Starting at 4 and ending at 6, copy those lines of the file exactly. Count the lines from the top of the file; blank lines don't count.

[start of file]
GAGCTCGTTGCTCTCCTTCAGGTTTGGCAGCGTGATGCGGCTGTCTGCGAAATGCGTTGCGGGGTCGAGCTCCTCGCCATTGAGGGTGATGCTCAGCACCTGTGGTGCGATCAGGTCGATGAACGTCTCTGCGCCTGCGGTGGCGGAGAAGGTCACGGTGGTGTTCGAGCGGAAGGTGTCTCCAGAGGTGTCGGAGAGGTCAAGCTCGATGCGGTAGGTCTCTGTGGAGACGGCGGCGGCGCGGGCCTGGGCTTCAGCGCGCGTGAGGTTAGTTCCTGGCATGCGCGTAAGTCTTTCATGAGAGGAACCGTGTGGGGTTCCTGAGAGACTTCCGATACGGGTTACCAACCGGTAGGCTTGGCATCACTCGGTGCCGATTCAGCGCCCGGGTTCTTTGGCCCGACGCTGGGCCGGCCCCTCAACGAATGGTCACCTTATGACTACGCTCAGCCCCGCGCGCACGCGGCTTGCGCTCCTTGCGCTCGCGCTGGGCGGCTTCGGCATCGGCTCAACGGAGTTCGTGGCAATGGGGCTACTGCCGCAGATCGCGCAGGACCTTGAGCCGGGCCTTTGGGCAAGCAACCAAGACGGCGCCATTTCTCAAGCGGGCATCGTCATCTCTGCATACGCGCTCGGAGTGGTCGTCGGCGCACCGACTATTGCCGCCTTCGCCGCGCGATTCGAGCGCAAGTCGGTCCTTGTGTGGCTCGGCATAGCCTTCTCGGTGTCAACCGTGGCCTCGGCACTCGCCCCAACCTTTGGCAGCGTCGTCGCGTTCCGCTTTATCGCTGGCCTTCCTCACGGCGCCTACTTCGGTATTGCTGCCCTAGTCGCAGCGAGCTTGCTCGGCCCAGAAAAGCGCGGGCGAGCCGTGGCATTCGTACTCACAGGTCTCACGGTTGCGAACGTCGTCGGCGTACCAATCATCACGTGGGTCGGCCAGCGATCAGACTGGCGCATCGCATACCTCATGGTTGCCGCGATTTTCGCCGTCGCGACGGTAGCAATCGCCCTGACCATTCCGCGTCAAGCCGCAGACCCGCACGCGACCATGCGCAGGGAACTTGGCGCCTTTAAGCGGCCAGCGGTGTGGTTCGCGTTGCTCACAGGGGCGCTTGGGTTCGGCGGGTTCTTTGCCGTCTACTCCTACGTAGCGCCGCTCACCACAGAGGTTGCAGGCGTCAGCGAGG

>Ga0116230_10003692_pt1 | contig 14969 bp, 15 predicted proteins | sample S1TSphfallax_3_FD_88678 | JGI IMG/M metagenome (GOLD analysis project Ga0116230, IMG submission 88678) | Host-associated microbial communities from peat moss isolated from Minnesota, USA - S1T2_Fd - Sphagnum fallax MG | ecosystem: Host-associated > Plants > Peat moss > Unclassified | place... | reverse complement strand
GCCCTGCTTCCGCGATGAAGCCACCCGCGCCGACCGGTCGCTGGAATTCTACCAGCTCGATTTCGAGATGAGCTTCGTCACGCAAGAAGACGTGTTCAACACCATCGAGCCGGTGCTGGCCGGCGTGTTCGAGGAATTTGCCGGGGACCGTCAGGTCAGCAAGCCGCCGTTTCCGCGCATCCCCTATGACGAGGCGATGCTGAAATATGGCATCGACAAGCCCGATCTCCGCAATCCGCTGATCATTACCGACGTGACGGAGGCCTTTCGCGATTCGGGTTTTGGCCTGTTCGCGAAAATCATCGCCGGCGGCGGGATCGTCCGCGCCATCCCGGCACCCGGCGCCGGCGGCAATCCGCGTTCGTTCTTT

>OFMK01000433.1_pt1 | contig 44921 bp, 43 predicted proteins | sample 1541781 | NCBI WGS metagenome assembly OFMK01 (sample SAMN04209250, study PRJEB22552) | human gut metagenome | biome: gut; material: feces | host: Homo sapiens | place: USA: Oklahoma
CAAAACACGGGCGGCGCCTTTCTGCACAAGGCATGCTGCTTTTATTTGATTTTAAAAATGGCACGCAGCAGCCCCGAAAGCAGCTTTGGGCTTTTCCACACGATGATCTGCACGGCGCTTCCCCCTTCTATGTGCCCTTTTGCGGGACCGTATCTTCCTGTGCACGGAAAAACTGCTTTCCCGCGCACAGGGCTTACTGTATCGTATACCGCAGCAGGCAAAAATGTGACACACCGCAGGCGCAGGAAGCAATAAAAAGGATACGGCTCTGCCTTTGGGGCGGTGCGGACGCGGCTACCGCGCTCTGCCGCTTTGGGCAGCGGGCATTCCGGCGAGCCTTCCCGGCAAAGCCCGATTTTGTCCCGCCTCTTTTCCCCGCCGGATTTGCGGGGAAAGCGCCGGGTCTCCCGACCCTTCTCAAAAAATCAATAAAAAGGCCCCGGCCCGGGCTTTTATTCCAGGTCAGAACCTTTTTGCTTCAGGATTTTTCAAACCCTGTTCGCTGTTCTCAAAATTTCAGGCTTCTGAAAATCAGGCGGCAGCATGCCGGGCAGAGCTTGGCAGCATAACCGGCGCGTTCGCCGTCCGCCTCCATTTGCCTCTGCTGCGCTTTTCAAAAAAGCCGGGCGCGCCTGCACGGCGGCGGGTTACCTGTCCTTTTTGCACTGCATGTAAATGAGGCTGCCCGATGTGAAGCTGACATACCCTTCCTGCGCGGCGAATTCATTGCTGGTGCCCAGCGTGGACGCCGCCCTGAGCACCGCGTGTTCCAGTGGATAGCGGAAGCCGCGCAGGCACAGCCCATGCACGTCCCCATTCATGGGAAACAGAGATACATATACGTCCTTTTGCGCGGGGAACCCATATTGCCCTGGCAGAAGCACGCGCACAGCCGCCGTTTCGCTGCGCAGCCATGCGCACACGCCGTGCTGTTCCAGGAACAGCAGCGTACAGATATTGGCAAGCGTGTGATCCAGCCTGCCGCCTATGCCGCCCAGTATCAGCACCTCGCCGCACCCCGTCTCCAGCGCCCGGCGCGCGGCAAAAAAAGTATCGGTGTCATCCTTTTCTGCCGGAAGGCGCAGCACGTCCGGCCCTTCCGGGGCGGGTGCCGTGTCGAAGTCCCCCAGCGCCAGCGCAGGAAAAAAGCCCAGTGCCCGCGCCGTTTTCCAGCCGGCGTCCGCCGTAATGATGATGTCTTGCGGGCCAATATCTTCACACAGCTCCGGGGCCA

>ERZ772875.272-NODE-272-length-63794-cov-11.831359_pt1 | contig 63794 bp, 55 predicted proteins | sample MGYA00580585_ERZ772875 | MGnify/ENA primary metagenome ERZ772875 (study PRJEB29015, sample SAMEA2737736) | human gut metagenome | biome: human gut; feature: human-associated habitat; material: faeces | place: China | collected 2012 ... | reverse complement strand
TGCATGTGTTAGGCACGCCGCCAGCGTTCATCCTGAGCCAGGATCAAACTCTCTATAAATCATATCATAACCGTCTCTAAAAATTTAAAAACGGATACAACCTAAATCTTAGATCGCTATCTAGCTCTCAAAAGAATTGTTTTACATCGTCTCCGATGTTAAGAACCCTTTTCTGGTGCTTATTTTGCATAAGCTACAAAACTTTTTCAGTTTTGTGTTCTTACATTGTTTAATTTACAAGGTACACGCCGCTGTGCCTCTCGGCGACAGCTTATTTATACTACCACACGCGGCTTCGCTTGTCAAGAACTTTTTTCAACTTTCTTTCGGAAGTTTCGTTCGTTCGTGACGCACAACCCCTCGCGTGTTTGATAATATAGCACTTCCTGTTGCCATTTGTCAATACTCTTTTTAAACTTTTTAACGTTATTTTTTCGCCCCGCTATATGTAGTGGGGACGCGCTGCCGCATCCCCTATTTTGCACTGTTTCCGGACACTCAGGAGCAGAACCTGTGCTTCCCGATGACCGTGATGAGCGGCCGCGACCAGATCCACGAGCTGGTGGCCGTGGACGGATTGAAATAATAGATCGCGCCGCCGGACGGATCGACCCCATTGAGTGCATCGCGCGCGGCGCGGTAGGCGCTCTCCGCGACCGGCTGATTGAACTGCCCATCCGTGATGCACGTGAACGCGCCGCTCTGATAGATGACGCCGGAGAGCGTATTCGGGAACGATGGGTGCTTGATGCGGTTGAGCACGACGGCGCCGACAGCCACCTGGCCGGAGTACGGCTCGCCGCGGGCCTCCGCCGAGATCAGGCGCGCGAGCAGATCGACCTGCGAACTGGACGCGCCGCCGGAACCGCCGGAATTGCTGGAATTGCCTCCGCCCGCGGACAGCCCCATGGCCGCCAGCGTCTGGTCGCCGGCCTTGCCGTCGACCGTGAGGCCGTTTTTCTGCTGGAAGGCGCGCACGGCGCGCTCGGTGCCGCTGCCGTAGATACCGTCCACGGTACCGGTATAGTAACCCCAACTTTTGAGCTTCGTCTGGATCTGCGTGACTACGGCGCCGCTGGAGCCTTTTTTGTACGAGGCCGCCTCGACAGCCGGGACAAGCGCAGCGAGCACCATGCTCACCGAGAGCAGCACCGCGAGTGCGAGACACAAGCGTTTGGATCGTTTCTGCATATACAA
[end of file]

>OFMK01000433.1_pt1 | contig 44921 bp, 43 predicted proteins | sample 1541781 | NCBI WGS metagenome assembly OFMK01 (sample SAMN04209250, study PRJEB22552) | human gut metagenome | biome: gut; material: feces | host: Homo sapiens | place: USA: Oklahoma
CAAAACACGGGCGGCGCCTTTCTGCACAAGGCATGCTGCTTTTATTTGATTTTAAAAATGGCACGCAGCAGCCCCGAAAGCAGCTTTGGGCTTTTCCACACGATGATCTGCACGGCGCTTCCCCCTTCTATGTGCCCTTTTGCGGGACCGTATCTTCCTGTGCACGGAAAAACTGCTTTCCCGCGCACAGGGCTTACTGTATCGTATACCGCAGCAGGCAAAAATGTGACACACCGCAGGCGCAGGAAGCAATAAAAAGGATACGGCTCTGCCTTTGGGGCGGTGCGGACGCGGCTACCGCGCTCTGCCGCTTTGGGCAGCGGGCATTCCGGCGAGCCTTCCCGGCAAAGCCCGATTTTGTCCCGCCTCTTTTCCCCGCCGGATTTGCGGGGAAAGCGCCGGGTCTCCCGACCCTTCTCAAAAAATCAATAAAAAGGCCCCGGCCCGGGCTTTTATTCCAGGTCAGAACCTTTTTGCTTCAGGATTTTTCAAACCCTGTTCGCTGTTCTCAAAATTTCAGGCTTCTGAAAATCAGGCGGCAGCATGCCGGGCAGAGCTTGGCAGCATAACCGGCGCGTTCGCCGTCCGCCTCCATTTGCCTCTGCTGCGCTTTTCAAAAAAGCCGGGCGCGCCTGCACGGCGGCGGGTTACCTGTCCTTTTTGCACTGCATGTAAATGAGGCTGCCCGATGTGAAGCTGACATACCCTTCCTGCGCGGCGAATTCATTGCTGGTGCCCAGCGTGGACGCCGCCCTGAGCACCGCGTGTTCCAGTGGATAGCGGAAGCCGCGCAGGCACAGCCCATGCACGTCCCCATTCATGGGAAACAGAGATACATATACGTCCTTTTGCGCGGGGAACCCATATTGCCCTGGCAGAAGCACGCGCACAGCCGCCGTTTCGCTGCGCAGCCATGCGCACACGCCGTGCTGTTCCAGGAACAGCAGCGTACAGATATTGGCAAGCGTGTGATCCAGCCTGCCGCCTATGCCGCCCAGTATCAGCACCTCGCCGCACCCCGTCTCCAGCGCCCGGCGCGCGGCAAAAAAAGTATCGGTGTCATCCTTTTCTGCCGGAAGGCGCAGCACGTCCGGCCCTTCCGGGGCGGGTGCCGTGTCGAAGTCCCCCAGCGCCAGCGCAGGAAAAAAGCCCAGTGCCCGCGCCGTTTTCCAGCCGGCGTCCGCCGTAATGATGATGTCTTGCGGGCCAATATCTTCACACAGCTCCGGGGCCA

>ERZ772875.272-NODE-272-length-63794-cov-11.831359_pt1 | contig 63794 bp, 55 predicted proteins | sample MGYA00580585_ERZ772875 | MGnify/ENA primary metagenome ERZ772875 (study PRJEB29015, sample SAMEA2737736) | human gut metagenome | biome: human gut; feature: human-associated habitat; material: faeces | place: China | collected 2012 ... | reverse complement strand